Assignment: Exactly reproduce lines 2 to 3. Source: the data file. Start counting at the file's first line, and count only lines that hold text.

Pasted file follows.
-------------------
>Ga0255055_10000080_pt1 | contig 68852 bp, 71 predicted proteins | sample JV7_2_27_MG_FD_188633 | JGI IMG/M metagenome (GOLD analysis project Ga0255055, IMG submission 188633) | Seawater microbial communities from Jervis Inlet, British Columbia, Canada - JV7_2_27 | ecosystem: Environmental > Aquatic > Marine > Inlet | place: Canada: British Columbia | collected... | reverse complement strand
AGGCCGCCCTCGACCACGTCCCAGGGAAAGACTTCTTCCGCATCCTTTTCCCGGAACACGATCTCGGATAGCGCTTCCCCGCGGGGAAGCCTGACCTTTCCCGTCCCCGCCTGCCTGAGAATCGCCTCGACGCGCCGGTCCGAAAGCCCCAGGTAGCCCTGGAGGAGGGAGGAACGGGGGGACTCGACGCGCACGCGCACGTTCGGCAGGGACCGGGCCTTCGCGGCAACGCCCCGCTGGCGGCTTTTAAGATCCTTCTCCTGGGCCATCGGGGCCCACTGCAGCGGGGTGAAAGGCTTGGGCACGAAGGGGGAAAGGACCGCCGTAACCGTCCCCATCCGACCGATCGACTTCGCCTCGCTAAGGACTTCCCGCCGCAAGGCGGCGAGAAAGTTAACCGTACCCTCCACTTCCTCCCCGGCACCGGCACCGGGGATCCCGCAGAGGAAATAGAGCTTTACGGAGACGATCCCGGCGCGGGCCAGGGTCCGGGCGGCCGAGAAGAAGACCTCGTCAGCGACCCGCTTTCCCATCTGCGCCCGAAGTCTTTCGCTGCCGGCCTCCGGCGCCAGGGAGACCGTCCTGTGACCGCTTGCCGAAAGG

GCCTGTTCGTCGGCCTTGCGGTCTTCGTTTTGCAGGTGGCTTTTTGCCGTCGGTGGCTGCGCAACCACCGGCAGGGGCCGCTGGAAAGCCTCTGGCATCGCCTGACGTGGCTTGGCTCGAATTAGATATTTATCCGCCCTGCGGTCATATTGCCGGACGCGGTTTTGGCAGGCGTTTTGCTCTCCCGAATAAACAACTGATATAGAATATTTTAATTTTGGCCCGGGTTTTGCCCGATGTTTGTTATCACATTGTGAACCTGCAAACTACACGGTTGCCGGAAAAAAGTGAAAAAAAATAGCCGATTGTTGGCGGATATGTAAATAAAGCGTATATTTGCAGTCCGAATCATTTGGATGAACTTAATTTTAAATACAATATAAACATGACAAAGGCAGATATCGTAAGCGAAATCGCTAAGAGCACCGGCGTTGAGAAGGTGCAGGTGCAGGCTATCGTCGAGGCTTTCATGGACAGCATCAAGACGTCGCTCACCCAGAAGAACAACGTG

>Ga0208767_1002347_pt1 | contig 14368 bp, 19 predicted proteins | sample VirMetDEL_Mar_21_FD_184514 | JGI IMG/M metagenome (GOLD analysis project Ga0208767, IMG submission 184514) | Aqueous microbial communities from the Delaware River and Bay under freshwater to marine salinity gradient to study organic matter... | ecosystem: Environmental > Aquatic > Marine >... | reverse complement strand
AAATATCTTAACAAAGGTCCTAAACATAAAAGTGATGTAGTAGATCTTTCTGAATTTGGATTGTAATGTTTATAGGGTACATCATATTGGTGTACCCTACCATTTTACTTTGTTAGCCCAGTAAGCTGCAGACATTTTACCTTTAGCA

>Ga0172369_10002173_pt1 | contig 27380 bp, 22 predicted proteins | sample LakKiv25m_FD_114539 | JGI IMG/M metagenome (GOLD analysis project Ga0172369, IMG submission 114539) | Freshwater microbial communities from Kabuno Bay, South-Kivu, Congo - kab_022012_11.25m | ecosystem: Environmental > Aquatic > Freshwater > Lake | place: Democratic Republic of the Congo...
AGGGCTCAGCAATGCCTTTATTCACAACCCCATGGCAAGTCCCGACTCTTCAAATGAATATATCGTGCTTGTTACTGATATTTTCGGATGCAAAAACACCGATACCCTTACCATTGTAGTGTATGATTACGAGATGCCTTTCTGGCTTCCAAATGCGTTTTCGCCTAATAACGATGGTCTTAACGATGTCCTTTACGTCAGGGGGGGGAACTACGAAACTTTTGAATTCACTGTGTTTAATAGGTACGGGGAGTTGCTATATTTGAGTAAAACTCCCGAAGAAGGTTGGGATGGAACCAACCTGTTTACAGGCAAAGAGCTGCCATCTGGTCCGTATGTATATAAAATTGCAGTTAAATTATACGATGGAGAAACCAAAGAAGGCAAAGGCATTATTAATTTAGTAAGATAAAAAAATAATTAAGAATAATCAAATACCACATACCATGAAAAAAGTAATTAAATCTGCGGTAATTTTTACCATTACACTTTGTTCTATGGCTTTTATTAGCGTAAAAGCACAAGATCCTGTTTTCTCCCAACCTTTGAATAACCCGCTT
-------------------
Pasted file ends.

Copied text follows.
AGGCCGCCCTCGACCACGTCCCAGGGAAAGACTTCTTCCGCATCCTTTTCCCGGAACACGATCTCGGATAGCGCTTCCCCGCGGGGAAGCCTGACCTTTCCCGTCCCCGCCTGCCTGAGAATCGCCTCGACGCGCCGGTCCGAAAGCCCCAGGTAGCCCTGGAGGAGGGAGGAACGGGGGGACTCGACGCGCACGCGCACGTTCGGCAGGGACCGGGCCTTCGCGGCAACGCCCCGCTGGCGGCTTTTAAGATCCTTCTCCTGGGCCATCGGGGCCCACTGCAGCGGGGTGAAAGGCTTGGGCACGAAGGGGGAAAGGACCGCCGTAACCGTCCCCATCCGACCGATCGACTTCGCCTCGCTAAGGACTTCCCGCCGCAAGGCGGCGAGAAAGTTAACCGTACCCTCCACTTCCTCCCCGGCACCGGCACCGGGGATCCCGCAGAGGAAATAGAGCTTTACGGAGACGATCCCGGCGCGGGCCAGGGTCCGGGCGGCCGAGAAGAAGACCTCGTCAGCGACCCGCTTTCCCATCTGCGCCCGAAGTCTTTCGCTGCCGGCCTCCGGCGCCAGGGAGACCGTCCTGTGACCGCTTGCCGAAAGG

GCCTGTTCGTCGGCCTTGCGGTCTTCGTTTTGCAGGTGGCTTTTTGCCGTCGGTGGCTGCGCAACCACCGGCAGGGGCCGCTGGAAAGCCTCTGGCATCGCCTGACGTGGCTTGGCTCGAATTAGATATTTATCCGCCCTGCGGTCATATTGCCGGACGCGGTTTTGGCAGGCGTTTTGCTCTCCCGAATAAACAACTGATATAGAATATTTTAATTTTGGCCCGGGTTTTGCCCGATGTTTGTTATCACATTGTGAACCTGCAAACTACACGGTTGCCGGAAAAAAGTGAAAAAAAATAGCCGATTGTTGGCGGATATGTAAATAAAGCGTATATTTGCAGTCCGAATCATTTGGATGAACTTAATTTTAAATACAATATAAACATGACAAAGGCAGATATCGTAAGCGAAATCGCTAAGAGCACCGGCGTTGAGAAGGTGCAGGTGCAGGCTATCGTCGAGGCTTTCATGGACAGCATCAAGACGTCGCTCACCCAGAAGAACAACGTG